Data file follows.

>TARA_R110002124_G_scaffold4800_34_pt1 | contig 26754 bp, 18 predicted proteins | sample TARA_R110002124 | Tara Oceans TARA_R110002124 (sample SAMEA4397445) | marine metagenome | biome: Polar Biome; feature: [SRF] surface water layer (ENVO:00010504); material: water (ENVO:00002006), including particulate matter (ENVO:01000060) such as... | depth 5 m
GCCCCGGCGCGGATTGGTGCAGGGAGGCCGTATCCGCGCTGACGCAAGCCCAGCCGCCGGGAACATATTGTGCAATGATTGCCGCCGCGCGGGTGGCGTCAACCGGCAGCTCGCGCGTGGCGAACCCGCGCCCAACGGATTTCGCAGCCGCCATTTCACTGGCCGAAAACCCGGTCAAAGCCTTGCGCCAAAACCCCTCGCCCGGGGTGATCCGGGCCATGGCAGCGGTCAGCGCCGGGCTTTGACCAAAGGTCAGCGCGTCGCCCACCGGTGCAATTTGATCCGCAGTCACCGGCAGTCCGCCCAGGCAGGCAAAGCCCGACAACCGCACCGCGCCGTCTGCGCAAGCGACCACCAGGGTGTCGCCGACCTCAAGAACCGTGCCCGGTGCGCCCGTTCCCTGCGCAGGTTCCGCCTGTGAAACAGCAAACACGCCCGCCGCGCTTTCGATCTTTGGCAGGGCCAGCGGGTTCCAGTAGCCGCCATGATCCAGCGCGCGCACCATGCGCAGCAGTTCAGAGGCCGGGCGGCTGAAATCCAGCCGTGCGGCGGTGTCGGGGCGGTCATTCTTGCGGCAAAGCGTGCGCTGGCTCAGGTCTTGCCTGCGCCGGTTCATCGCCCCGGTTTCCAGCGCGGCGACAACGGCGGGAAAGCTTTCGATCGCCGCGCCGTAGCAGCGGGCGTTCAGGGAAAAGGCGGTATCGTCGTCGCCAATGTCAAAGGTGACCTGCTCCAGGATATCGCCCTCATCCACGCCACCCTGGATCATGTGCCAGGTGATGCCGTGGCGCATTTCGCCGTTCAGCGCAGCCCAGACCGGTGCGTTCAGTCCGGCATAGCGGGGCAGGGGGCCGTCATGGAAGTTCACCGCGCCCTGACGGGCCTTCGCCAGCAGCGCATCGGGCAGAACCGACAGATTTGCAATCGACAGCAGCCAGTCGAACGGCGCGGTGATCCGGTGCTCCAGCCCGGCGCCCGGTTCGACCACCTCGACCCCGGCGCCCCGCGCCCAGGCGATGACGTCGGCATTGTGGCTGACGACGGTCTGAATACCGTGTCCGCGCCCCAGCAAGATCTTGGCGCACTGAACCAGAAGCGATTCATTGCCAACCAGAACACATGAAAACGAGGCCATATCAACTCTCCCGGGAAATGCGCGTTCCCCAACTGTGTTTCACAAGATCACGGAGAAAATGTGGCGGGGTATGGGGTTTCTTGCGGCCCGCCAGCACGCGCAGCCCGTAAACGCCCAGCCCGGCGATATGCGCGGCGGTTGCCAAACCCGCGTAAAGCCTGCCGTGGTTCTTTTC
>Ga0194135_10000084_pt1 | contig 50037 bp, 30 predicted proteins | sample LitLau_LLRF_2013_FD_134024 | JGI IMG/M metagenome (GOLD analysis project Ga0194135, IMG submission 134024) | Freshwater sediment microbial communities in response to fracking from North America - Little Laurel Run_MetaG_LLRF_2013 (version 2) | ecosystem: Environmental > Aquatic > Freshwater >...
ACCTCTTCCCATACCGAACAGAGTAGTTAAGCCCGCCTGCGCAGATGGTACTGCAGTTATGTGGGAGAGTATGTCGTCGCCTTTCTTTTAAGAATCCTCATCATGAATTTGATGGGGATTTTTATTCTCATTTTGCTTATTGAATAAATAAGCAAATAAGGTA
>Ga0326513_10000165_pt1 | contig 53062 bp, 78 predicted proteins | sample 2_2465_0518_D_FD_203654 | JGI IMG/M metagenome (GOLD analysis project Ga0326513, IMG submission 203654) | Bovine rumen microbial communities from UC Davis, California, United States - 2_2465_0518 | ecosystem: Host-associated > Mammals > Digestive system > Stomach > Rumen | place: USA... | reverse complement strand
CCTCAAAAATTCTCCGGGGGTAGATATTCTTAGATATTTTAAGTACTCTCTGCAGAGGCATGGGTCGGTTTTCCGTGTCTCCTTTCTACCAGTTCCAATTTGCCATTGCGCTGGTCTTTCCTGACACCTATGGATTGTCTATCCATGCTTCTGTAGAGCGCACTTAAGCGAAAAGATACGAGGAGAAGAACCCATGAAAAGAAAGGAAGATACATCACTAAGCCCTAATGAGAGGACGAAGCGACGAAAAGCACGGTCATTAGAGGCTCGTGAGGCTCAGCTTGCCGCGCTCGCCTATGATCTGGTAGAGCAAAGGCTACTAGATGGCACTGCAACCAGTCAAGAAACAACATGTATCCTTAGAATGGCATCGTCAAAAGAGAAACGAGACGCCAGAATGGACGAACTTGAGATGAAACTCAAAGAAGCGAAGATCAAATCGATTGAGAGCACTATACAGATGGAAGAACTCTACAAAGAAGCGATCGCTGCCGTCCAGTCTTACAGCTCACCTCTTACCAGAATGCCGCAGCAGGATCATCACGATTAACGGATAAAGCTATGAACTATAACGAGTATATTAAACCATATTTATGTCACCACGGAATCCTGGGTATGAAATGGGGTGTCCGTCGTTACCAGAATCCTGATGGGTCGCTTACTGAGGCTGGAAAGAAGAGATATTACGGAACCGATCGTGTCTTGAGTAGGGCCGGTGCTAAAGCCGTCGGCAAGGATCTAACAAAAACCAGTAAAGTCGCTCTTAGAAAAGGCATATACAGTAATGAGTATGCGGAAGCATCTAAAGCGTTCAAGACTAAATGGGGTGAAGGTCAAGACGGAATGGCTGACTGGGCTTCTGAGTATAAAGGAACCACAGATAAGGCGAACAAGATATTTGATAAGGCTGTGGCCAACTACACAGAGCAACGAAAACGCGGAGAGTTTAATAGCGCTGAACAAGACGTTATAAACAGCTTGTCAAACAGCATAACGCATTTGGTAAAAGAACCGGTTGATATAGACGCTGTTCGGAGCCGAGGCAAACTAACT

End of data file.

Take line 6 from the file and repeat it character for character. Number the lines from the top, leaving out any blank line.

CCTCAAAAATTCTCCGGGGGTAGATATTCTTAGATATTTTAAGTACTCTCTGCAGAGGCATGGGTCGGTTTTCCGTGTCTCCTTTCTACCAGTTCCAATTTGCCATTGCGCTGGTCTTTCCTGACACCTATGGATTGTCTATCCATGCTTCTGTAGAGCGCACTTAAGCGAAAAGATACGAGGAGAAGAACCCATGAAAAGAAAGGAAGATACATCACTAAGCCCTAATGAGAGGACGAAGCGACGAAAAGCACGGTCATTAGAGGCTCGTGAGGCTCAGCTTGCCGCGCTCGCCTATGATCTGGTAGAGCAAAGGCTACTAGATGGCACTGCAACCAGTCAAGAAACAACATGTATCCTTAGAATGGCATCGTCAAAAGAGAAACGAGACGCCAGAATGGACGAACTTGAGATGAAACTCAAAGAAGCGAAGATCAAATCGATTGAGAGCACTATACAGATGGAAGAACTCTACAAAGAAGCGATCGCTGCCGTCCAGTCTTACAGCTCACCTCTTACCAGAATGCCGCAGCAGGATCATCACGATTAACGGATAAAGCTATGAACTATAACGAGTATATTAAACCATATTTATGTCACCACGGAATCCTGGGTATGAAATGGGGTGTCCGTCGTTACCAGAATCCTGATGGGTCGCTTACTGAGGCTGGAAAGAAGAGATATTACGGAACCGATCGTGTCTTGAGTAGGGCCGGTGCTAAAGCCGTCGGCAAGGATCTAACAAAAACCAGTAAAGTCGCTCTTAGAAAAGGCATATACAGTAATGAGTATGCGGAAGCATCTAAAGCGTTCAAGACTAAATGGGGTGAAGGTCAAGACGGAATGGCTGACTGGGCTTCTGAGTATAAAGGAACCACAGATAAGGCGAACAAGATATTTGATAAGGCTGTGGCCAACTACACAGAGCAACGAAAACGCGGAGAGTTTAATAGCGCTGAACAAGACGTTATAAACAGCTTGTCAAACAGCATAACGCATTTGGTAAAAGAACCGGTTGATATAGACGCTGTTCGGAGCCGAGGCAAACTAACT